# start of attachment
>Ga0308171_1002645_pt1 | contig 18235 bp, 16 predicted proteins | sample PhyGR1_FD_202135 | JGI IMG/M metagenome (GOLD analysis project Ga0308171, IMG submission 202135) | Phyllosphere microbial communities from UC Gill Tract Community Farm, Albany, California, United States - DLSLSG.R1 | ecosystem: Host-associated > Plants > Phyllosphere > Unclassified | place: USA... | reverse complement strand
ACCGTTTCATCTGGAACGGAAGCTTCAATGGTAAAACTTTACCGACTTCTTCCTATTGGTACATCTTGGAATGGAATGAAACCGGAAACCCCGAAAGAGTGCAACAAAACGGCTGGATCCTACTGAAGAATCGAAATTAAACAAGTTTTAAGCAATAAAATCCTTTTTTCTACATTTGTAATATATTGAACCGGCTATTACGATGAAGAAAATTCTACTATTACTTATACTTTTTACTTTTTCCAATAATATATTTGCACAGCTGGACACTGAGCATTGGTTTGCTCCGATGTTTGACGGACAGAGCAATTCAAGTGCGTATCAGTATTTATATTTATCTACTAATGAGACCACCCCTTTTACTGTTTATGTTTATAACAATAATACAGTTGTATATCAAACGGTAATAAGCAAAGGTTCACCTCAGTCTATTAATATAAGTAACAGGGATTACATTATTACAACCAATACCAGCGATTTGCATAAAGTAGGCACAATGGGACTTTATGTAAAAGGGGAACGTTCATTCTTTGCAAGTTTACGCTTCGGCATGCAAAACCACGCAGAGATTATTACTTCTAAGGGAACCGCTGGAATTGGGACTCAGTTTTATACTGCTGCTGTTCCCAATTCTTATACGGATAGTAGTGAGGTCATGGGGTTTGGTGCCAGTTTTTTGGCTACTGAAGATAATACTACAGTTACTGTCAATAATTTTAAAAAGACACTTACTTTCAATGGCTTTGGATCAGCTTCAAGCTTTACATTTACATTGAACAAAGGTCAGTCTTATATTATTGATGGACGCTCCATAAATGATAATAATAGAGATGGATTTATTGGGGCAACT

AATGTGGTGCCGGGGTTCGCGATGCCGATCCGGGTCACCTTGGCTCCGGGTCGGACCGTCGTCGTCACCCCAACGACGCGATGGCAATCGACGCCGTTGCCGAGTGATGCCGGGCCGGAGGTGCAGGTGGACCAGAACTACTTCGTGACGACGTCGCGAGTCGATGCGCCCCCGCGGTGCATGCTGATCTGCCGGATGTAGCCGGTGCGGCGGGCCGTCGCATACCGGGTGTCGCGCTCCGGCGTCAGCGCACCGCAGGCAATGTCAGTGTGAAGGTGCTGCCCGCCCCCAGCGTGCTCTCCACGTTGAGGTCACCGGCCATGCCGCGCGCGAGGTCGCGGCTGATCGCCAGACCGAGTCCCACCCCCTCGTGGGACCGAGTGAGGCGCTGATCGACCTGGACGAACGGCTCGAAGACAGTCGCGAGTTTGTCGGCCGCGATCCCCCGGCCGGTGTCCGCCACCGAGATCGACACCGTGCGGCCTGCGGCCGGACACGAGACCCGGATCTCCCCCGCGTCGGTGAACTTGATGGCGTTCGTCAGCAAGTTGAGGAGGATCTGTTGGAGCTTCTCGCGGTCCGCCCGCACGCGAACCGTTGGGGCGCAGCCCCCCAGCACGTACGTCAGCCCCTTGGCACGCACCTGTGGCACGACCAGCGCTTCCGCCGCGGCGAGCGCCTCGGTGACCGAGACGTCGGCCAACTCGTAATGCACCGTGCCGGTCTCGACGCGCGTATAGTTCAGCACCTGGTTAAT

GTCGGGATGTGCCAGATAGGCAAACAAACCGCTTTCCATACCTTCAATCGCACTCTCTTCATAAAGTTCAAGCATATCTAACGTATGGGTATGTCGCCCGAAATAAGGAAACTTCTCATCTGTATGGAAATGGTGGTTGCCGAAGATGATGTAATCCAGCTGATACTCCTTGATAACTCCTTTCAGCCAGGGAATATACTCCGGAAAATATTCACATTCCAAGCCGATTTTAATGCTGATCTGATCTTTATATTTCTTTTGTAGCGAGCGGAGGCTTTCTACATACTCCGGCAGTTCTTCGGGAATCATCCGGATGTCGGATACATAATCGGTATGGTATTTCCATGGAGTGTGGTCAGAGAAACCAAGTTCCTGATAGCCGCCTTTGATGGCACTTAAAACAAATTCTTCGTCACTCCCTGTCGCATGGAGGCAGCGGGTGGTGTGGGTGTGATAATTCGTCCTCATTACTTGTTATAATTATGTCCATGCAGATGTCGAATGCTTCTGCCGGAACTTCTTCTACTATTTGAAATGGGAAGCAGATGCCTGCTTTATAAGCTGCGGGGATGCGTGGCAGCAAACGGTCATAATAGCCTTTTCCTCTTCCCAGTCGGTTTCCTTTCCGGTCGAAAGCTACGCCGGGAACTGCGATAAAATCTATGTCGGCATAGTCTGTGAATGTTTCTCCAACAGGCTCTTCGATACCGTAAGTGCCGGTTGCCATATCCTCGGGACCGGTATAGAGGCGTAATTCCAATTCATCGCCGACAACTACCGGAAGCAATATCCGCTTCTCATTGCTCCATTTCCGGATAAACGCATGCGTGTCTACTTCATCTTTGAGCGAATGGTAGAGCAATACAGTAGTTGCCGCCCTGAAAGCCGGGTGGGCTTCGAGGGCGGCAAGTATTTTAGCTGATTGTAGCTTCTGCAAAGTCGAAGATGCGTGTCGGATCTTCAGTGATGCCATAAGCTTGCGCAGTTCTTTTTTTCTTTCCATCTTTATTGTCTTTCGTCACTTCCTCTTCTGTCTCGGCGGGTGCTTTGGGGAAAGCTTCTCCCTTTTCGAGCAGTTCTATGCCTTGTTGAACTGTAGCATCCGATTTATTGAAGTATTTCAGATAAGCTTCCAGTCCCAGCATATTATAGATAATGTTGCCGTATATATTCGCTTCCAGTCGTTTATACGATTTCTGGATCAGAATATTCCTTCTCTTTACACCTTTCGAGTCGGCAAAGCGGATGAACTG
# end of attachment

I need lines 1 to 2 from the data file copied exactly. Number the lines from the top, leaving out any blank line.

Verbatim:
>Ga0308171_1002645_pt1 | contig 18235 bp, 16 predicted proteins | sample PhyGR1_FD_202135 | JGI IMG/M metagenome (GOLD analysis project Ga0308171, IMG submission 202135) | Phyllosphere microbial communities from UC Gill Tract Community Farm, Albany, California, United States - DLSLSG.R1 | ecosystem: Host-associated > Plants > Phyllosphere > Unclassified | place: USA... | reverse complement strand
ACCGTTTCATCTGGAACGGAAGCTTCAATGGTAAAACTTTACCGACTTCTTCCTATTGGTACATCTTGGAATGGAATGAAACCGGAAACCCCGAAAGAGTGCAACAAAACGGCTGGATCCTACTGAAGAATCGAAATTAAACAAGTTTTAAGCAATAAAATCCTTTTTTCTACATTTGTAATATATTGAACCGGCTATTACGATGAAGAAAATTCTACTATTACTTATACTTTTTACTTTTTCCAATAATATATTTGCACAGCTGGACACTGAGCATTGGTTTGCTCCGATGTTTGACGGACAGAGCAATTCAAGTGCGTATCAGTATTTATATTTATCTACTAATGAGACCACCCCTTTTACTGTTTATGTTTATAACAATAATACAGTTGTATATCAAACGGTAATAAGCAAAGGTTCACCTCAGTCTATTAATATAAGTAACAGGGATTACATTATTACAACCAATACCAGCGATTTGCATAAAGTAGGCACAATGGGACTTTATGTAAAAGGGGAACGTTCATTCTTTGCAAGTTTACGCTTCGGCATGCAAAACCACGCAGAGATTATTACTTCTAAGGGAACCGCTGGAATTGGGACTCAGTTTTATACTGCTGCTGTTCCCAATTCTTATACGGATAGTAGTGAGGTCATGGGGTTTGGTGCCAGTTTTTTGGCTACTGAAGATAATACTACAGTTACTGTCAATAATTTTAAAAAGACACTTACTTTCAATGGCTTTGGATCAGCTTCAAGCTTTACATTTACATTGAACAAAGGTCAGTCTTATATTATTGATGGACGCTCCATAAATGATAATAATAGAGATGGATTTATTGGGGCAACT